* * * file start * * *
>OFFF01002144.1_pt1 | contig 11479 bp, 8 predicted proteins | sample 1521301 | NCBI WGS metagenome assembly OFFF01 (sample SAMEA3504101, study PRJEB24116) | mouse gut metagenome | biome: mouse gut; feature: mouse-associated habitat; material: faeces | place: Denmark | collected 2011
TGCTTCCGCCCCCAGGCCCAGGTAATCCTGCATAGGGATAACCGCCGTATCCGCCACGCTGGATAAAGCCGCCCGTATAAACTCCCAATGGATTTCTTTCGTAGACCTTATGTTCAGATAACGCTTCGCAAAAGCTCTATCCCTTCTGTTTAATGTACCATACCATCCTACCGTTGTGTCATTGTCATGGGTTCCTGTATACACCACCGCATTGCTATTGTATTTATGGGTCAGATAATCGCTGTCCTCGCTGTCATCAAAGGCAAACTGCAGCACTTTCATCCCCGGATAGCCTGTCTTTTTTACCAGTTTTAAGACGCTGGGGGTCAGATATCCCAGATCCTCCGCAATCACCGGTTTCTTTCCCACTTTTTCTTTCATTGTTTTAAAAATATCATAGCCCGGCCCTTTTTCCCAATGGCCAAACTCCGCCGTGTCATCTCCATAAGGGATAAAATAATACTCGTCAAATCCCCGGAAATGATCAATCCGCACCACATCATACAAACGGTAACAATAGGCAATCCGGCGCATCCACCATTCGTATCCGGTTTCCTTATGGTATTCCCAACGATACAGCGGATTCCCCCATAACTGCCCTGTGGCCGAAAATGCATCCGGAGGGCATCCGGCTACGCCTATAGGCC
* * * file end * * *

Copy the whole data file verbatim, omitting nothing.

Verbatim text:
>OFFF01002144.1_pt1 | contig 11479 bp, 8 predicted proteins | sample 1521301 | NCBI WGS metagenome assembly OFFF01 (sample SAMEA3504101, study PRJEB24116) | mouse gut metagenome | biome: mouse gut; feature: mouse-associated habitat; material: faeces | place: Denmark | collected 2011
TGCTTCCGCCCCCAGGCCCAGGTAATCCTGCATAGGGATAACCGCCGTATCCGCCACGCTGGATAAAGCCGCCCGTATAAACTCCCAATGGATTTCTTTCGTAGACCTTATGTTCAGATAACGCTTCGCAAAAGCTCTATCCCTTCTGTTTAATGTACCATACCATCCTACCGTTGTGTCATTGTCATGGGTTCCTGTATACACCACCGCATTGCTATTGTATTTATGGGTCAGATAATCGCTGTCCTCGCTGTCATCAAAGGCAAACTGCAGCACTTTCATCCCCGGATAGCCTGTCTTTTTTACCAGTTTTAAGACGCTGGGGGTCAGATATCCCAGATCCTCCGCAATCACCGGTTTCTTTCCCACTTTTTCTTTCATTGTTTTAAAAATATCATAGCCCGGCCCTTTTTCCCAATGGCCAAACTCCGCCGTGTCATCTCCATAAGGGATAAAATAATACTCGTCAAATCCCCGGAAATGATCAATCCGCACCACATCATACAAACGGTAACAATAGGCAATCCGGCGCATCCACCATTCGTATCCGGTTTCCTTATGGTATTCCCAACGATACAGCGGATTCCCCCATAACTGCCCTGTGGCCGAAAATGCATCCGGAGGGCATCCGGCTACGCCTATAGGCC